Under favourable conditions of nutrient availability, moisture and temperature, daughter cells may repeat binary fission many times and may forms a large population.

Fortunately, such a rapid rate is seldom achieved.

The process gradually slows down and ultimately stops because of:

(i)    Shortage of space.

(ii)    Lack of nutrient availability.

(iii)    Accumulation of waste products (making environmental conditions unfavourable for growth).

(iv)    Development of bacteriophages, destroying bacteria.

(a)  Binary Fission :

It is the most common method under favourable conditions of temperature, moisture and availability of nutrients.

Mature bacterial cell divides into two daughter cells.

In this process the cell division is amitotic type i.e., not involving the spindle formation

(b)   Endospores :

Cells of certain bacteria, e.g., Bacillus, Clostridium etc. form thick-walled, highly resistant bodies within the cell, called endospores.

One bacterial cell normally produces only a single endospore.

The endospores may be spherical or oval in shape and are terminal or central in position.

Anticoagulant nature of endospore is due to the presence of Ca-dipicolinic acid in cortex layer of wall.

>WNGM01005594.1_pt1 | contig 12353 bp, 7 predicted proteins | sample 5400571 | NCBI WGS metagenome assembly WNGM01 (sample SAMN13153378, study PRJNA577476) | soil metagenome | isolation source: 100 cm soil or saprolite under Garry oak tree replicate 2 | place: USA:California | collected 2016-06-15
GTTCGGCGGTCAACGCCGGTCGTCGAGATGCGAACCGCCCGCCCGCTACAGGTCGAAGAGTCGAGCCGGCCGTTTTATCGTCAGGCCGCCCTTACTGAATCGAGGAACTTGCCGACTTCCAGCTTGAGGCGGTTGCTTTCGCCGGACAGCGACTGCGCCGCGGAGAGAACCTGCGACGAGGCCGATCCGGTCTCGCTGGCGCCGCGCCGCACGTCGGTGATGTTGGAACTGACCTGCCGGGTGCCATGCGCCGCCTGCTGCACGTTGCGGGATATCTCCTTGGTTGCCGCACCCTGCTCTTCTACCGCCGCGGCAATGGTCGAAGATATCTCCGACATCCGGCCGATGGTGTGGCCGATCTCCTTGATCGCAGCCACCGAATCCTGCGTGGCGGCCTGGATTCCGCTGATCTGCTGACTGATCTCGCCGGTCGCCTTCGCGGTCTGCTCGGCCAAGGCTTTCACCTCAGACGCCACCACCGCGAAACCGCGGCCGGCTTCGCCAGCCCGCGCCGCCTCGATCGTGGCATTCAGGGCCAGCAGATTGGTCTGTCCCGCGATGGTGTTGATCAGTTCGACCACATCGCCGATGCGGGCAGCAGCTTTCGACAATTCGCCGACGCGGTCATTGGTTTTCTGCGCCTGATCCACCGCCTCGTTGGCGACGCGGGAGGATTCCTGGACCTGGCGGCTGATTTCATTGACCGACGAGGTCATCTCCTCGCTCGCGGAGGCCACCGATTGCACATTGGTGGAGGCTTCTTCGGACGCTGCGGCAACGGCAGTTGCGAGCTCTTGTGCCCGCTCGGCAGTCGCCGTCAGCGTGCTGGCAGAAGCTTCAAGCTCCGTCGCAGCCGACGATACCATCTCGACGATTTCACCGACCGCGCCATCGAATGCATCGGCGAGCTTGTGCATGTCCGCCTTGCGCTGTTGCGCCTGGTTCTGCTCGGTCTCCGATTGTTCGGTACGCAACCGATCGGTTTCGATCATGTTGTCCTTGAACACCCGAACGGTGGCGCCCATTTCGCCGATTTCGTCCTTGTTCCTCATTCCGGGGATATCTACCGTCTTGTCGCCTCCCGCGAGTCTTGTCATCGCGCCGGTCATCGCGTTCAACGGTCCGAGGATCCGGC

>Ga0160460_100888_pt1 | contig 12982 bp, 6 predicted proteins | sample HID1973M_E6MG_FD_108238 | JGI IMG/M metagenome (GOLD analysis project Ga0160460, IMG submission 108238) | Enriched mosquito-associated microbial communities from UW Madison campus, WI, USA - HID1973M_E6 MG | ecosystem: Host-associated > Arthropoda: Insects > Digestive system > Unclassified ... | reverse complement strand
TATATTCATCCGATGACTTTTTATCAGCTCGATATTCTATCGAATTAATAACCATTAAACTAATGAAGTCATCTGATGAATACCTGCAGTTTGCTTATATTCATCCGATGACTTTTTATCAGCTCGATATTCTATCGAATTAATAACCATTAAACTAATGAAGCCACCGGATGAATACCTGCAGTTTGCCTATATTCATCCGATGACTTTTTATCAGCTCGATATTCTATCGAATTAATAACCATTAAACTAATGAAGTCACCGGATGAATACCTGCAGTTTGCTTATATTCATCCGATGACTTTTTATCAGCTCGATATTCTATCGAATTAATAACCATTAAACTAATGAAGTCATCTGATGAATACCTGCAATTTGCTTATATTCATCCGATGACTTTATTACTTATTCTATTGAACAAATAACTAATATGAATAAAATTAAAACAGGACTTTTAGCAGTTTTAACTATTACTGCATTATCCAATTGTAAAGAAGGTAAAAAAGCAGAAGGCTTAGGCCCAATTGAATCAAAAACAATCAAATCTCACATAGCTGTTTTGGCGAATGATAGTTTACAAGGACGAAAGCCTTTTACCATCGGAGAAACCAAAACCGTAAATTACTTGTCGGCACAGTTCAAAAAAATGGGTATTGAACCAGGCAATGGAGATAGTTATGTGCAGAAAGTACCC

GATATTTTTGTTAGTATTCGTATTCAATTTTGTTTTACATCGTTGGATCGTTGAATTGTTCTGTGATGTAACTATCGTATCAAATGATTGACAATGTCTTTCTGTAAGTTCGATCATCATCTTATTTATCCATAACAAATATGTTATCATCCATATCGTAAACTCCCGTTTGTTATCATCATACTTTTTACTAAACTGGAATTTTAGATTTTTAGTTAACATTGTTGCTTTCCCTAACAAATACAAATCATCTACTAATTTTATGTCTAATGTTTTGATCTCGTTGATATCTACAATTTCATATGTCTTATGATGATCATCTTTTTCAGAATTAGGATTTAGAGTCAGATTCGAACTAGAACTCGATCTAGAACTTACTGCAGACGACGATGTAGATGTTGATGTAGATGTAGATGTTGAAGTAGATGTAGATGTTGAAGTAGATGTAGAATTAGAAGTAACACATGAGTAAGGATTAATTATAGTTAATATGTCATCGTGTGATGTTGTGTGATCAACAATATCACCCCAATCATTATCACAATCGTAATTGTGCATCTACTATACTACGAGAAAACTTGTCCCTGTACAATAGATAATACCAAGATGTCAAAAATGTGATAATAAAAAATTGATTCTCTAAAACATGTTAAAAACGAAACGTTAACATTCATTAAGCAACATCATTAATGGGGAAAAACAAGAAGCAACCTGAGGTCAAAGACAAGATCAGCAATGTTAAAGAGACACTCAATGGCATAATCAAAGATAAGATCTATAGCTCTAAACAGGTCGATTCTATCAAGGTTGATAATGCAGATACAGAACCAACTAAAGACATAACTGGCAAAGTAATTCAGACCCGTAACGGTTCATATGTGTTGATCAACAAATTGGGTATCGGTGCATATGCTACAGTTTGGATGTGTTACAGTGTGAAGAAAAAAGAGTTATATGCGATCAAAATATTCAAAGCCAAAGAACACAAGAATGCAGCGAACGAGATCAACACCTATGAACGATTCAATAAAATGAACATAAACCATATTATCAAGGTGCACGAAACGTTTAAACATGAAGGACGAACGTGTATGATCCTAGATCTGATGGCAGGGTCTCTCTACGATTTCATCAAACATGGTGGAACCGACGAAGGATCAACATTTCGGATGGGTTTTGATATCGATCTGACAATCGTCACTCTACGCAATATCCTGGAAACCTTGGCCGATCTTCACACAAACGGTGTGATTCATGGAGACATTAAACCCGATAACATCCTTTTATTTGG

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            Structure of Endospore :

The endospore consists of a central core made up of nuclear material and spore cytoplasm.

The cytoplasm includes DNA, RNA and proteins, lipid, Ca, Mn.

The central core is surrounded by a delicate membrane called core wall.

Around the wall is another layer, which is much thicker and is of relatively low density.

This layer, called cortex, mainly consists of peptidoglycan and calcium dipicolinic acid (CaDPA).

It is an anticoagulant which provides resistance to heat.

This complex may also be present in spore cytoplasm.

Endospore is highly resistant to desiccation, chemicals and radiations.

The cortex, in tum, is enclosed in spore coat which may be smooth, grooved, or raised into ridges. The whole structure may be wrapped in an exosporium.

The endospores are formed probably upon induction by the exhaustion of nutrients (unfavourable conditions).

During endospore formation, a part of the protoplast containing nuclear body undergoes dehydration, stores food material and gets separated from rest of the protoplast to form endospore.